Health Plan Quality Information:

Efforts to Report on PPO Plan Performance

HEHS-98-213R: Published: Jul 16, 1998. Publicly Released: Jul 16, 1998.

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Bernice Steinhardt
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Office of Public Affairs
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Pursuant to a congressional request, GAO provided information on preferred provider organization (PPO) plan performance, focusing on: (1) large health care purchasers' efforts to collect and disseminate quality performance information about PPO plans; and (2) existing requirements for PPOs to demonstrate quality assurance efforts.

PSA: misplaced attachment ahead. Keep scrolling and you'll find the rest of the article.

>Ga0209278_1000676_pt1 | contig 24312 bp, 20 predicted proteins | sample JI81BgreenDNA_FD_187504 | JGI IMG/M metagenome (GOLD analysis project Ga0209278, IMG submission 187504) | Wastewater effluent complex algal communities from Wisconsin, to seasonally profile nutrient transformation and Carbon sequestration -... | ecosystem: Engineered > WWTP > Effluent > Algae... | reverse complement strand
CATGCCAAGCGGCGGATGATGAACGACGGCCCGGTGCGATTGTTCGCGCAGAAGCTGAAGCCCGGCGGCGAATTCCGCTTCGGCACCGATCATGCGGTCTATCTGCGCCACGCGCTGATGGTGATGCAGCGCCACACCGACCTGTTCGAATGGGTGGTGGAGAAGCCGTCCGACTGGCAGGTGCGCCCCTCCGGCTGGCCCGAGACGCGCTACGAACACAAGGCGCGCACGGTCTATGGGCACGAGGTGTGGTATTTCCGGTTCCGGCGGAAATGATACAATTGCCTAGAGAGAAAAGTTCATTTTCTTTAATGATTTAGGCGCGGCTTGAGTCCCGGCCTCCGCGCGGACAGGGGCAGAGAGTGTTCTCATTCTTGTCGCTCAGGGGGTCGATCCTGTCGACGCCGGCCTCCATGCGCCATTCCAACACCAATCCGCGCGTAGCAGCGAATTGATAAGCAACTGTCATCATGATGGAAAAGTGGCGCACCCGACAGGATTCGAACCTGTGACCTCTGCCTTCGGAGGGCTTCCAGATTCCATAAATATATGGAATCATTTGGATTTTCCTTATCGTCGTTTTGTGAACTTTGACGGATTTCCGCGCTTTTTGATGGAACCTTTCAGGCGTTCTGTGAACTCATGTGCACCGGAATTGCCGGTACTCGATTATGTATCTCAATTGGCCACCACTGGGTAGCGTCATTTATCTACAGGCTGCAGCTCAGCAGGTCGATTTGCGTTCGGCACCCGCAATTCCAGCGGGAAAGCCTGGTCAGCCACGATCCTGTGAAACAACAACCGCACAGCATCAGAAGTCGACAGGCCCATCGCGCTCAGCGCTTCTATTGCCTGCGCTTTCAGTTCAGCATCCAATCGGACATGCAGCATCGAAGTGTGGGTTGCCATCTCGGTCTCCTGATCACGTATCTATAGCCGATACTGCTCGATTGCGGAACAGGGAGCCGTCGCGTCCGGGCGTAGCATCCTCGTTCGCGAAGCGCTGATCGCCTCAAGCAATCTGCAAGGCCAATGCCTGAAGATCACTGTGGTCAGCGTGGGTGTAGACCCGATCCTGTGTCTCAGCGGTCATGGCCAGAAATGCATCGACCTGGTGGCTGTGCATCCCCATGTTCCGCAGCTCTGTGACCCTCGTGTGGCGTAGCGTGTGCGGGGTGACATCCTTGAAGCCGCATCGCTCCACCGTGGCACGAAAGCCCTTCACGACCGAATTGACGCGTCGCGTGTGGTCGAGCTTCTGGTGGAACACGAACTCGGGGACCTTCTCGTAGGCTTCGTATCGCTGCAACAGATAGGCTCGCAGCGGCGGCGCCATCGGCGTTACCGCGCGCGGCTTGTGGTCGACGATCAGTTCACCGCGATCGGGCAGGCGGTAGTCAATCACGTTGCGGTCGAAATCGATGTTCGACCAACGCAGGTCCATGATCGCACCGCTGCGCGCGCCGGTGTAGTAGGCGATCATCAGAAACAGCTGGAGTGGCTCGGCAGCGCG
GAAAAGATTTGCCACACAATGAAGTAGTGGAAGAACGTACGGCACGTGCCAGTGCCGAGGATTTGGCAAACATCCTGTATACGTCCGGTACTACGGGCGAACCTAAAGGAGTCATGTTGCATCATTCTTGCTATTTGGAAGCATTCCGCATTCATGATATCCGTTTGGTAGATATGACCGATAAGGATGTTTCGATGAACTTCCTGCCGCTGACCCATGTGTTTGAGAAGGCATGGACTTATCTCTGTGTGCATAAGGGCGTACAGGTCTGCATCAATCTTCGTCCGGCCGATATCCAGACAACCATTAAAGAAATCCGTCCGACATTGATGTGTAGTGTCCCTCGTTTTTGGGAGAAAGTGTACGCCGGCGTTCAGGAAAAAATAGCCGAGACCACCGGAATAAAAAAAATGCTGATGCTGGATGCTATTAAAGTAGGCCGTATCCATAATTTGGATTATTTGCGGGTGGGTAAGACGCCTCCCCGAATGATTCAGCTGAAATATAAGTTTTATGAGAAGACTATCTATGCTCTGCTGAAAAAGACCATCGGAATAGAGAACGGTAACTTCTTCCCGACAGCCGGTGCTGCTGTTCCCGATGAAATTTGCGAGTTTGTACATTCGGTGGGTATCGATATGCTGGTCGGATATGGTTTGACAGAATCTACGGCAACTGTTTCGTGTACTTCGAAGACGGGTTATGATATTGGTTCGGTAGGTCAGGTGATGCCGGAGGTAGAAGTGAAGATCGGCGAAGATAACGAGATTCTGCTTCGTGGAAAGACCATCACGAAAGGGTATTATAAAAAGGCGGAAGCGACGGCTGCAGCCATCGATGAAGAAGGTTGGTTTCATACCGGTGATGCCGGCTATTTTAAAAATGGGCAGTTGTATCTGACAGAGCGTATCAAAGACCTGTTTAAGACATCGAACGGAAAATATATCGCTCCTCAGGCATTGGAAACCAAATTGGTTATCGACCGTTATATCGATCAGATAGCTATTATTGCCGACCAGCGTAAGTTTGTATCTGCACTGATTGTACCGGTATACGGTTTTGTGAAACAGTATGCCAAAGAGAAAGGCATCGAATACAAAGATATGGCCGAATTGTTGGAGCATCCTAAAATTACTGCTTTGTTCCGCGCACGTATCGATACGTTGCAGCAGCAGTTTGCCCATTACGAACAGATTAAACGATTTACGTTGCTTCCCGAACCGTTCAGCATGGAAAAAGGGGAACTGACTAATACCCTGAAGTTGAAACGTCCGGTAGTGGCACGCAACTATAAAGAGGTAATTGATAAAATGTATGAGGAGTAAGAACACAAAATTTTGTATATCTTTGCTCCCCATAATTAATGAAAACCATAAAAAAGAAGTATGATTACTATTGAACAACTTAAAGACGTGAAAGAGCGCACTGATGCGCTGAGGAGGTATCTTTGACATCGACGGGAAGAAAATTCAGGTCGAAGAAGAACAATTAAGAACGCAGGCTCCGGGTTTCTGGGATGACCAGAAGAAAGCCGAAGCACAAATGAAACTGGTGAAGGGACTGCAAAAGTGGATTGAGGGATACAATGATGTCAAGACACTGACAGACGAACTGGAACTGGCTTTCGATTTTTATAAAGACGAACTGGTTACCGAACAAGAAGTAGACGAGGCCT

GAO noted that: (1) some of the largest health care purchasers in the country--the California Public Employees Retirement System (CalPERS), the federal Medicare program, and the Federal Employees Health Benefits program (FEHBP)--have collected or plan to collect and disseminate performance data from contracting health plans, including PPOs; (2) although the information requirements apply to all plans, the entities implementing the requirements recognize that not all performance indicators are appropriate for all types of plans; (3) for example, an indicator measuring the rate at which a PPO provides a specific preventive care service may not be appropriate for a PPO that does not cover that service in its benefits package; (4) other purchasers have been slower to collect quality-related information from PPOs due to difficulties in collecting clinical and administrative data needed to ensure complete and accurate assessments; (5) still other health care purchasers have chosen not to collect PPO data, believing that the broad access afforded consumers by these plans precludes the need for such an effort; (6) in addition, Georgia and accreditation agencies are now (or will be) requiring PPOs to demonstrate quality assurance activities, including a plan's ability to collect and analyze quality, performance, and satisfaction data; (7) information on whether a PPO has been certified or accredited is generally made available to the public; (8) unlike in the case of CalPERS, Medicare, and FEHBP, consumers will learn whether a health plan has met the state or accreditation agency standards, but they would not know how well the plan performs on specific quality-related measures, either on its own or in comparison with other plans; and (9) comparisons of plans on a range of performance indicators are expected to improve over time as more sophisticated measures become available.

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